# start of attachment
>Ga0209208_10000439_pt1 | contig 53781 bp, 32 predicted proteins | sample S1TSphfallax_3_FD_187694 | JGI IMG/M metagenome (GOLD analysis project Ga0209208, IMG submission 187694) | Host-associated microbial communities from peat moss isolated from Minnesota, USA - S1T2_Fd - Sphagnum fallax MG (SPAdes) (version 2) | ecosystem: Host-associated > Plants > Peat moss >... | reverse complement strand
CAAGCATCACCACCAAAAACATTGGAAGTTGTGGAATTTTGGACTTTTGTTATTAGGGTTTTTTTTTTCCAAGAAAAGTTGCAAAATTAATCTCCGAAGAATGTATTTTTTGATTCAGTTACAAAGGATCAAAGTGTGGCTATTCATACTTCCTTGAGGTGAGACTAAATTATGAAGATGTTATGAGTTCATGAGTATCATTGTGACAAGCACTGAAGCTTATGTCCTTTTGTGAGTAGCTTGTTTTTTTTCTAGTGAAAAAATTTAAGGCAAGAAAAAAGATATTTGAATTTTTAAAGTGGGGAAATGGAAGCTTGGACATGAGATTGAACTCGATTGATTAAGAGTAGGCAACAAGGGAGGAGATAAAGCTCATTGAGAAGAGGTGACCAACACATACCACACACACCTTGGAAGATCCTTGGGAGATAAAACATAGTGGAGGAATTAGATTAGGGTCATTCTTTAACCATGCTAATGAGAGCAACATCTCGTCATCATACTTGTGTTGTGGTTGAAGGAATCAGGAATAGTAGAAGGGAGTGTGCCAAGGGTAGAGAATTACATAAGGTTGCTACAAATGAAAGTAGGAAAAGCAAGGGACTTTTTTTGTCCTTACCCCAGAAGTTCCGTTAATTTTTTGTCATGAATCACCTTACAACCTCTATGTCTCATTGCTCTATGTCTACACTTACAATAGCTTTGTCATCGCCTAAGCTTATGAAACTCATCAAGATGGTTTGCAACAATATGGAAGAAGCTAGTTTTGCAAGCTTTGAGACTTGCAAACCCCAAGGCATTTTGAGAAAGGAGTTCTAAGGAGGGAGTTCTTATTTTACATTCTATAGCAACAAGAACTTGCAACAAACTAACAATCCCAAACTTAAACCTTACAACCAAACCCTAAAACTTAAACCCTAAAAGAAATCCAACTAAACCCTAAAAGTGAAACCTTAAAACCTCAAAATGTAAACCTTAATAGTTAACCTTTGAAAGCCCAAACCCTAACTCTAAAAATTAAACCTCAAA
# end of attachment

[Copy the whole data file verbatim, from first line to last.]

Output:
>Ga0209208_10000439_pt1 | contig 53781 bp, 32 predicted proteins | sample S1TSphfallax_3_FD_187694 | JGI IMG/M metagenome (GOLD analysis project Ga0209208, IMG submission 187694) | Host-associated microbial communities from peat moss isolated from Minnesota, USA - S1T2_Fd - Sphagnum fallax MG (SPAdes) (version 2) | ecosystem: Host-associated > Plants > Peat moss >... | reverse complement strand
CAAGCATCACCACCAAAAACATTGGAAGTTGTGGAATTTTGGACTTTTGTTATTAGGGTTTTTTTTTTCCAAGAAAAGTTGCAAAATTAATCTCCGAAGAATGTATTTTTTGATTCAGTTACAAAGGATCAAAGTGTGGCTATTCATACTTCCTTGAGGTGAGACTAAATTATGAAGATGTTATGAGTTCATGAGTATCATTGTGACAAGCACTGAAGCTTATGTCCTTTTGTGAGTAGCTTGTTTTTTTTCTAGTGAAAAAATTTAAGGCAAGAAAAAAGATATTTGAATTTTTAAAGTGGGGAAATGGAAGCTTGGACATGAGATTGAACTCGATTGATTAAGAGTAGGCAACAAGGGAGGAGATAAAGCTCATTGAGAAGAGGTGACCAACACATACCACACACACCTTGGAAGATCCTTGGGAGATAAAACATAGTGGAGGAATTAGATTAGGGTCATTCTTTAACCATGCTAATGAGAGCAACATCTCGTCATCATACTTGTGTTGTGGTTGAAGGAATCAGGAATAGTAGAAGGGAGTGTGCCAAGGGTAGAGAATTACATAAGGTTGCTACAAATGAAAGTAGGAAAAGCAAGGGACTTTTTTTGTCCTTACCCCAGAAGTTCCGTTAATTTTTTGTCATGAATCACCTTACAACCTCTATGTCTCATTGCTCTATGTCTACACTTACAATAGCTTTGTCATCGCCTAAGCTTATGAAACTCATCAAGATGGTTTGCAACAATATGGAAGAAGCTAGTTTTGCAAGCTTTGAGACTTGCAAACCCCAAGGCATTTTGAGAAAGGAGTTCTAAGGAGGGAGTTCTTATTTTACATTCTATAGCAACAAGAACTTGCAACAAACTAACAATCCCAAACTTAAACCTTACAACCAAACCCTAAAACTTAAACCCTAAAAGAAATCCAACTAAACCCTAAAAGTGAAACCTTAAAACCTCAAAATGTAAACCTTAATAGTTAACCTTTGAAAGCCCAAACCCTAACTCTAAAAATTAAACCTCAAA